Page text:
Industrial - March 27, 2017
Air purifying billboards point to Toyota's hydrogen car
Photo of the air purifying billboard provided by Toyota.
Toyota on March 23 announced the launch of a creative and environmentally friendly advertising campaign for its hydrogen fuel cell vehicle, the Toyota Mirai.
The Toyota Mirai eco-billboard campaign "will help clear the air" in California while it runs from April 3 through May 28, the company said in a news release. Thirty-seven air purifying billboards in Los Angeles and San Francisco will create 24,960 square feet of pollution scrubbing surface and reverse the equivalent of 5,285 vehicles worth of nitrogen dioxide emissions per month.
The Japanese automaker, which itself has aggressive emission reduction targets, says , and was created in coordination with Clear Channel Outdoor Americas.
When oxygen reacts with the energized titanium dioxide catalyst, NOx is converted to nitrate and removed from the air, according to the news release. The light-activated, smog-reducing billboards continue to purify the air as long as light, humidity, airflow and the titanium dioxide coating are present.
"Toyota consistently searches for new environmental technologies across all operations. When Clear Channel Outdoor Americas brought us the opportunity, we saw it as a perfect match," Mark Angelacos, advanced technology general manager for Toyota Motor North America Inc said in a statement. "This new campaign delivers Toyota Mirai's 'vehicle of change' message on a medium that lives up to that promise."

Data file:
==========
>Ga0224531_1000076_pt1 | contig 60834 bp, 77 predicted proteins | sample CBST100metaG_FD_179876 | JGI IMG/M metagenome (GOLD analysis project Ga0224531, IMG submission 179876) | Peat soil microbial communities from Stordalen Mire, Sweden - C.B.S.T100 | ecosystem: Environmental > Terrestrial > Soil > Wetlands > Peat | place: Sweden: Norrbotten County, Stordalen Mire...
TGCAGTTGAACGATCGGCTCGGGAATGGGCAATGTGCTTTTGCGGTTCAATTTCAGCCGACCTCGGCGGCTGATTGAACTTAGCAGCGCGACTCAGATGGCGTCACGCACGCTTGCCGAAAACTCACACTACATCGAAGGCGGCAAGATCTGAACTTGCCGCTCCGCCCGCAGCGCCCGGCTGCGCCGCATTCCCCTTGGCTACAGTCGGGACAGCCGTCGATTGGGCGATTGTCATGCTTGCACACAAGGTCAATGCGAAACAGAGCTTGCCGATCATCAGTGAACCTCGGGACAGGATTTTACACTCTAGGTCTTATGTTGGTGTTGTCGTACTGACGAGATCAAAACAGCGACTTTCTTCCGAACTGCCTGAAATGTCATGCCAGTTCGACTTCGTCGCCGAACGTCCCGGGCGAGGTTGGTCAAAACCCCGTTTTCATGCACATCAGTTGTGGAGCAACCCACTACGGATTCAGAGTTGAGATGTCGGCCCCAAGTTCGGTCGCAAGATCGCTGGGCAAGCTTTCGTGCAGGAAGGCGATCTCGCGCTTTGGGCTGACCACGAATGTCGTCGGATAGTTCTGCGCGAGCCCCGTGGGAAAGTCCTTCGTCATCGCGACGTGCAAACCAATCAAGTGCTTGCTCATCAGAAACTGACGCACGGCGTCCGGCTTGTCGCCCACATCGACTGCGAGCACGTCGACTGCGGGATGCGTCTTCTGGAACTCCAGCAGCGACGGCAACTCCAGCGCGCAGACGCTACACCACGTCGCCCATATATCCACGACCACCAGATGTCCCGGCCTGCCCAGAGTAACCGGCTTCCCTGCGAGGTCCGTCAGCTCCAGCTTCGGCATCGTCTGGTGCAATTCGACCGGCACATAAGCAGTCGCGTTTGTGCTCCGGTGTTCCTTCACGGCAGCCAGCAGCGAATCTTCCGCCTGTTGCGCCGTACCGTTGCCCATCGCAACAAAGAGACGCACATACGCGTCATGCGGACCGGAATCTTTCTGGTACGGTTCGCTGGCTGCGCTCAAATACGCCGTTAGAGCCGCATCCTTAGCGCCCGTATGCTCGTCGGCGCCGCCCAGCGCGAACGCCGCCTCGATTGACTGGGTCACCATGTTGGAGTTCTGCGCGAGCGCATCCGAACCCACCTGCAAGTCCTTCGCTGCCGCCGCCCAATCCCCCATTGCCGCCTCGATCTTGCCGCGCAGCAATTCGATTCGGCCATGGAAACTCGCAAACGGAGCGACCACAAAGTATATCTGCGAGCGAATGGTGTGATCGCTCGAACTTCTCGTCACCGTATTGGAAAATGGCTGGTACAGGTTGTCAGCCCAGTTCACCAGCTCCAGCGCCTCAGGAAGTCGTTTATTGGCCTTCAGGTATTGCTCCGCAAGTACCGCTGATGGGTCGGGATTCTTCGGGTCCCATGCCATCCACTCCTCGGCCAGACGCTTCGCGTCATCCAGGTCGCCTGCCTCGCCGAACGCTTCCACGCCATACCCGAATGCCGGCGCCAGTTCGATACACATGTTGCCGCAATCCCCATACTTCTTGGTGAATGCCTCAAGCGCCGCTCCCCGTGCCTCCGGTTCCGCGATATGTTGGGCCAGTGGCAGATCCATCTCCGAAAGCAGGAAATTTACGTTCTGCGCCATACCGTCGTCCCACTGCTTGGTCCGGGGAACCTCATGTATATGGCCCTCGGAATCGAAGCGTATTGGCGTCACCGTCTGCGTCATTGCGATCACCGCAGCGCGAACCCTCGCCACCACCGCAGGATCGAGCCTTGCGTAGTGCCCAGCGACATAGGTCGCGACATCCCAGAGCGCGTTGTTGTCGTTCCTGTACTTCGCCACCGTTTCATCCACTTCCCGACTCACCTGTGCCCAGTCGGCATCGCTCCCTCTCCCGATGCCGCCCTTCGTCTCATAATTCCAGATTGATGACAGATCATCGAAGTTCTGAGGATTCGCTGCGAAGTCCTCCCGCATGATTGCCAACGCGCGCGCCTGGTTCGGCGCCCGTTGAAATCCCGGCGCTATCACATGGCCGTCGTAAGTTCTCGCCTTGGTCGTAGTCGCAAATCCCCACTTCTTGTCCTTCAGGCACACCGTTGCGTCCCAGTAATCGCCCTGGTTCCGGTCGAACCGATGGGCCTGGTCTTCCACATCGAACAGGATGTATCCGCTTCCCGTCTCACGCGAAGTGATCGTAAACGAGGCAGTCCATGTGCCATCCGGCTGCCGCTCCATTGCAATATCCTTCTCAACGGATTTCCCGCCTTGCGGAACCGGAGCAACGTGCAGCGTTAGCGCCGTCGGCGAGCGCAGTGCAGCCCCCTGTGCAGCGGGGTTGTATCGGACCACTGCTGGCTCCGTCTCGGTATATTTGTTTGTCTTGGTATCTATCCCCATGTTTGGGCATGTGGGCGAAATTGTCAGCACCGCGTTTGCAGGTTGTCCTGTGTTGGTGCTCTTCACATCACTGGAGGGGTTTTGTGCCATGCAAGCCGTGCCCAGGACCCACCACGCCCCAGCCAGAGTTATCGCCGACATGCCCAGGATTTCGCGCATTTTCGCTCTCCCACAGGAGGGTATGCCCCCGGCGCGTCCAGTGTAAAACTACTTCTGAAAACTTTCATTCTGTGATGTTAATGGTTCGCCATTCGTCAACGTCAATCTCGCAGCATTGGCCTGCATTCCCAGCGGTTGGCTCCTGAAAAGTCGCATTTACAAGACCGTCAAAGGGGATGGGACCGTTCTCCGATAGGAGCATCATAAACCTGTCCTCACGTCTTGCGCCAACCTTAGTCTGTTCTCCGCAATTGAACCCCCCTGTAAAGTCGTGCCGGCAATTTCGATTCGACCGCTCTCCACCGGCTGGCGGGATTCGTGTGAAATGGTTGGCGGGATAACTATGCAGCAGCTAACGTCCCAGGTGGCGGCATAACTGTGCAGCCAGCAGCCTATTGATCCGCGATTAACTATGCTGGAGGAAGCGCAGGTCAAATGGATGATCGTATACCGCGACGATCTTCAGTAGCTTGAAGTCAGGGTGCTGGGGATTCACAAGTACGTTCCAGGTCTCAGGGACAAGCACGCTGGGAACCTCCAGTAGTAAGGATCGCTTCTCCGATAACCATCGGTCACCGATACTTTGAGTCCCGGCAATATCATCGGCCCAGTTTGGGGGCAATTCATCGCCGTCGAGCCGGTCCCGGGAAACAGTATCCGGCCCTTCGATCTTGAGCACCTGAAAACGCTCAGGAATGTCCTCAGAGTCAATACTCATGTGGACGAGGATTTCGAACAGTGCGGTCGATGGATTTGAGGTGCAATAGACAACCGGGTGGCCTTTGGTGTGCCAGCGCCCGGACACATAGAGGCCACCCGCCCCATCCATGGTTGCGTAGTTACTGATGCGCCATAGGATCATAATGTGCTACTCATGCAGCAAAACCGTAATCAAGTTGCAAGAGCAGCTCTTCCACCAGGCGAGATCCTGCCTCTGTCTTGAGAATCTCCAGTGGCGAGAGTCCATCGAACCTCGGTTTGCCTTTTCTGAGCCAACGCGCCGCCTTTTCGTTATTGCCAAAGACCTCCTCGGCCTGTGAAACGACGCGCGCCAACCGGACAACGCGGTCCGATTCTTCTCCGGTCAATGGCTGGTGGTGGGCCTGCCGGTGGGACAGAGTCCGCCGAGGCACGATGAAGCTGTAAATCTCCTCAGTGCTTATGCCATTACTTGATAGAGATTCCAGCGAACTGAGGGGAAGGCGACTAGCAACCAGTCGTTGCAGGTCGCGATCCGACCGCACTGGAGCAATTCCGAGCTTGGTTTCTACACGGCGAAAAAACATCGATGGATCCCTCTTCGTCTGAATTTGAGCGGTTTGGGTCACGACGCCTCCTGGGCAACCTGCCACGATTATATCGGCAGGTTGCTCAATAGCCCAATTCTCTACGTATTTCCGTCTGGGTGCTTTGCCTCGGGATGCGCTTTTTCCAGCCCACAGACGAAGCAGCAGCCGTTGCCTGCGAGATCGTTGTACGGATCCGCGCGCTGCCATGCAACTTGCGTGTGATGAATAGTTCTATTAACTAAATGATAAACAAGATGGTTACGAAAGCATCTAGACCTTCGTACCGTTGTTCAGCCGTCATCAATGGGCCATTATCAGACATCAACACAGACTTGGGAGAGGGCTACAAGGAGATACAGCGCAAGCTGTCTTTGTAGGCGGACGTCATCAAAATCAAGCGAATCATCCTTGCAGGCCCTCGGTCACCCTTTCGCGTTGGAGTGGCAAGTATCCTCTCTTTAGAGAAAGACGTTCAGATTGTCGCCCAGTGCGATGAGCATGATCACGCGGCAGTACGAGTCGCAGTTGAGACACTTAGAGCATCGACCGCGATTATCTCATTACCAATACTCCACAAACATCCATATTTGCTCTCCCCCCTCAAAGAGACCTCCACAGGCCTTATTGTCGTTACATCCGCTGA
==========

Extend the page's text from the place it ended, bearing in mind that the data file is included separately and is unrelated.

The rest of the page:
The Mirai and the advertising campaign are reflective of Toyota's broader sustainability goals. Announced in October 2015 by parent company Toyota Motor Corp., the 2050 Global Environmental Challenge aims to reduce the negative impact of manufacturing and driving vehicles as much as possible, and is composed of six individual challenges across three areas: "Ever-better cars, ever-better manufacturing and enriching lives of communities."
Of the six key goals outlined in the challenge, three are directly related to CO2 reductions; the first is a goal to reduce new vehicle CO2 emissions by 90%, in comparison to 2010 levels, by 2050; the second and third to reach net zero emissions within Toyota's complete life cycle of operations and within its plants, respectively.
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